June 2018

June 2018

DEC Bulletin

This month let’s have an exercise. How much did you pay for the following radios? Dual band mobile, dual band base or an all band radio for the base, APRS station, packet station, slow scan TV station, and don’t forget those handy talkies. What if I told you that you can do all these fun things with only one radio? Plus, analog FM. Well…you can. One D-Star radio along with your personal computer, Android, or iOS devise can do all these fun things.

When we talk about handy talkie radios of course we are talking about having a repeater in sight. But the repeater is not a cost that we are considering in this exercise. If you connect an amplifier to the output of the handy talkie you can reach out on the simplex frequencies without using a repeater. A DV handy talkie along with a Digital Voice Access Point (DVAP) or DV Mega and a laptop is an affordable way to get into D-Star. You can link to any repeater or reflector worldwide with a tenth of a watt if you have an Internet connection. The most affordable way to link to any D-Star system is with a computer and a Digital Voice Dongle (DV Dongle). You use a headset and a mic attached to the computer and a DV Dongle plugged into a USB port. No radio is needed. Again, you connect to the Internet. Now that D-Star has been around for a while there have been many hot spots (Raspberry Pi, blue stack, Shark RF Open Spot, etc.) that have come on the market. There are about twenty different hot spots out there now. So many options to pick from. Some hot spots allow you to use other digital modes. Such as C4FM and DMR. All these devices work well. With these devices you can bypass the local repeater and connect directly to other repeaters or reflectors worldwide.

With any D-Star radio you can send a short text message with each transmission. The radio also ID’s digitally for you at the end of each transmission. So, you don’t have to do it verbally. However, I would recommend continuing to ID verbally because in some foreign countries digital IDing is not permitted. D-Star is worldwide so, as a technician connecting to any country in the world with a D-Star system can be done legally.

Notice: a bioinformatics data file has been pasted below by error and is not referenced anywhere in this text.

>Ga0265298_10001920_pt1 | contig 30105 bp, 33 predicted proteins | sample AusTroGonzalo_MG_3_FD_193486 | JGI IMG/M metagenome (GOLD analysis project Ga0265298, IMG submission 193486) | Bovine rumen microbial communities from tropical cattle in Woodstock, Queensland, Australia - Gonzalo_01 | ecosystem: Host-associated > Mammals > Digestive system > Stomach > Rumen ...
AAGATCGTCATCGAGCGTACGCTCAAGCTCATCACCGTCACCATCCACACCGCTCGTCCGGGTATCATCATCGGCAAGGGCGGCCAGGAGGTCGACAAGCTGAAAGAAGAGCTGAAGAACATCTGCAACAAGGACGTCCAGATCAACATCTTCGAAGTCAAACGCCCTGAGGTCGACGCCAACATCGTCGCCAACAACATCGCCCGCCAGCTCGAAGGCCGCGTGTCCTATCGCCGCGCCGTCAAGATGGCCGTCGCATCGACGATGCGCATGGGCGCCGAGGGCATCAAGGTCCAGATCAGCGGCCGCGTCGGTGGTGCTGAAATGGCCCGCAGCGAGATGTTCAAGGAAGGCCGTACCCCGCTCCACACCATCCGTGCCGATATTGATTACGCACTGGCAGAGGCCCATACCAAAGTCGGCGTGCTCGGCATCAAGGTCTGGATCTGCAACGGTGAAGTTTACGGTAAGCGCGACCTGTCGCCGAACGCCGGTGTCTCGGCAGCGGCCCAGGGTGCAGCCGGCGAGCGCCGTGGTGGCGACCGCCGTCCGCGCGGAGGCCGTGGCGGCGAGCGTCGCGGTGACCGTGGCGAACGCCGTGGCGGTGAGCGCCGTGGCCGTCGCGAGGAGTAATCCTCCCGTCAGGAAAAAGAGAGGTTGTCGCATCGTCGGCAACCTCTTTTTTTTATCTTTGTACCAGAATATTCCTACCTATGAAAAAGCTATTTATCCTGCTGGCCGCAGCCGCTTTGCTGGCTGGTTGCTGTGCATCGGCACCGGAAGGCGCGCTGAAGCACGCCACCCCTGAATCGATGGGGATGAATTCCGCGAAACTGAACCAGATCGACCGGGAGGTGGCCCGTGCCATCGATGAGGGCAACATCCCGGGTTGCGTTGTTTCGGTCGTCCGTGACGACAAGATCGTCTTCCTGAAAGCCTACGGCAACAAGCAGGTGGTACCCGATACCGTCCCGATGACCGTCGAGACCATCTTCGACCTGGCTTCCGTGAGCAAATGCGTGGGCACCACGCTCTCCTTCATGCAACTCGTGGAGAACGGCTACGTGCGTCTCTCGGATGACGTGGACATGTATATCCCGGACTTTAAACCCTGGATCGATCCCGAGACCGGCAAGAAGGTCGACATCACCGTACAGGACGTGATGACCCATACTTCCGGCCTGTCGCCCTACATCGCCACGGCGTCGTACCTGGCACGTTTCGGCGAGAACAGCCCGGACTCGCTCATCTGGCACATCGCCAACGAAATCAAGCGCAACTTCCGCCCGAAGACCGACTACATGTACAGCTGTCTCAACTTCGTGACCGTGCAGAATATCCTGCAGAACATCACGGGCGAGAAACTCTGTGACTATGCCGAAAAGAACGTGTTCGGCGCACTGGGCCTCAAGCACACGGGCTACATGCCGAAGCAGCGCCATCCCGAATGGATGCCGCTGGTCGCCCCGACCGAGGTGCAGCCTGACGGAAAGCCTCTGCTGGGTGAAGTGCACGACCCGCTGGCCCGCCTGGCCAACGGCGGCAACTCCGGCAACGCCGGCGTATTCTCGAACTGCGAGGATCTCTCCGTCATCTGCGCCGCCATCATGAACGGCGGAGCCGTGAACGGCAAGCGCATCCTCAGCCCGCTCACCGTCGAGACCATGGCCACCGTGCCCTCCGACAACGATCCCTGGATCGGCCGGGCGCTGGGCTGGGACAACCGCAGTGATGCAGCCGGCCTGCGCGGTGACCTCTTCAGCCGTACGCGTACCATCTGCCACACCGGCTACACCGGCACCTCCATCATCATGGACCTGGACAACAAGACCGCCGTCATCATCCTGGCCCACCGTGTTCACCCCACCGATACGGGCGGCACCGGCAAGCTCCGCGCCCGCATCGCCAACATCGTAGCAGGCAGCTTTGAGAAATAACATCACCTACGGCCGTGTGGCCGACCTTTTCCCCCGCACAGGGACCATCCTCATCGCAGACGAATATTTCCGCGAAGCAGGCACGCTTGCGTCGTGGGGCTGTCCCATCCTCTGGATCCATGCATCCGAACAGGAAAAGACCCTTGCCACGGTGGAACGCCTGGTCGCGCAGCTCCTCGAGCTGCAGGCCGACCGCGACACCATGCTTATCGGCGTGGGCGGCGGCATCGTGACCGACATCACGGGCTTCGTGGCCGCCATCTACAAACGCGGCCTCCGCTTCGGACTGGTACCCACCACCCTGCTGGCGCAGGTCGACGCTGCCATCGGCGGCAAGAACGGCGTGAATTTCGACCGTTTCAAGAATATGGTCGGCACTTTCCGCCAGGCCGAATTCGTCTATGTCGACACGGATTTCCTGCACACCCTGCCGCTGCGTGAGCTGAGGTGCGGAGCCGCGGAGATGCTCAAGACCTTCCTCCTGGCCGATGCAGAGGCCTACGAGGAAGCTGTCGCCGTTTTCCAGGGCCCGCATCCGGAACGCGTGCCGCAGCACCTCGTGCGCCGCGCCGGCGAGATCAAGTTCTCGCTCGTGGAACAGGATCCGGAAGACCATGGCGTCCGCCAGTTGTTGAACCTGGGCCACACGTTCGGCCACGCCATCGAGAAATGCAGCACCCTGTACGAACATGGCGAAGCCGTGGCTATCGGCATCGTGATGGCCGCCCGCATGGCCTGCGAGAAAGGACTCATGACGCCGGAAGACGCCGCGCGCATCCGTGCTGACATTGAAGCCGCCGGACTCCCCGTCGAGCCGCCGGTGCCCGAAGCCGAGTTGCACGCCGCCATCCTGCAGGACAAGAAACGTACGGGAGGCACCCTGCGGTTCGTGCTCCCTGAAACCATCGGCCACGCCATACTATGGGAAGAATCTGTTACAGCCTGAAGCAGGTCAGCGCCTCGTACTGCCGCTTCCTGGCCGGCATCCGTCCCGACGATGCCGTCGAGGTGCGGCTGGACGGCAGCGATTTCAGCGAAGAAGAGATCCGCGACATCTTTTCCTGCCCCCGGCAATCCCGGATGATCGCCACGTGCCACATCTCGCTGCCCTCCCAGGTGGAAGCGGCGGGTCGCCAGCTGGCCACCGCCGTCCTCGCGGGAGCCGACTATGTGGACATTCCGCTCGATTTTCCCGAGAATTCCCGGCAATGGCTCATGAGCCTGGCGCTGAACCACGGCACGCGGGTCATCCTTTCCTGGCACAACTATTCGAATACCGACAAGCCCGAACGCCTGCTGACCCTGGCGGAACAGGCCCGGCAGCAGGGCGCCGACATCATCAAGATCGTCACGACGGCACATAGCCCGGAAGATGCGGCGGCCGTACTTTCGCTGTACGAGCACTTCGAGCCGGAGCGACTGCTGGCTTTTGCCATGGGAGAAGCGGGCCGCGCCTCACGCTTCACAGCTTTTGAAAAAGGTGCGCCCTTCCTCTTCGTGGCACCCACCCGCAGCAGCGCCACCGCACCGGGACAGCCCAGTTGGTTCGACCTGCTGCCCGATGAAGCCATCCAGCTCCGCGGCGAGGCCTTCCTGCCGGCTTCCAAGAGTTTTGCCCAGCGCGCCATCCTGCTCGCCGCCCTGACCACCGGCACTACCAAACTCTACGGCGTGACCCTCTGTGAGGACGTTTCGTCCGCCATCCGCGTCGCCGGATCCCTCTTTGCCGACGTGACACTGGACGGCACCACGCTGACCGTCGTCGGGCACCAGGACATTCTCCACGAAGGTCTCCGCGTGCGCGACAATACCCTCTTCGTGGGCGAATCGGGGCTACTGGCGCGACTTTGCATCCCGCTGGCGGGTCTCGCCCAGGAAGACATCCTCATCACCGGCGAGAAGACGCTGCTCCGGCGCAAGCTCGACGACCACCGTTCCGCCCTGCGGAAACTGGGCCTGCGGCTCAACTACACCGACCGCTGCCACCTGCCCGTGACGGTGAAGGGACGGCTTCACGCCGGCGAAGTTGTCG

A nice thing about digital voice is that it is crisp and clear. It sounds like that person is sitting in the room next to you. You don’t have to worry about if the band is open or not. The person’s call sign is displayed on the radio’s screen for you. So, there is no guessing who you are talking to. GPS tracking is accomplished as well, but it is called DPRS in D-Star lingo. Positioning date is sent with each transmission, so you can see where the person is at when you are talking to them.

Low speed data (4.8kbps) is done with third party software. You can send form messages back and forth. You can create your own forms and share them with friends for your local use. You can have a live chat page. You can exchange files with others. You can send and receive email with attachments. Voice and data are done on the same frequency simultaneously, so you don’t have to change frequencies all the time. You can do Slow Scan TV by simply connecting an IP camera to the computer and downloading a program called D-Star TV.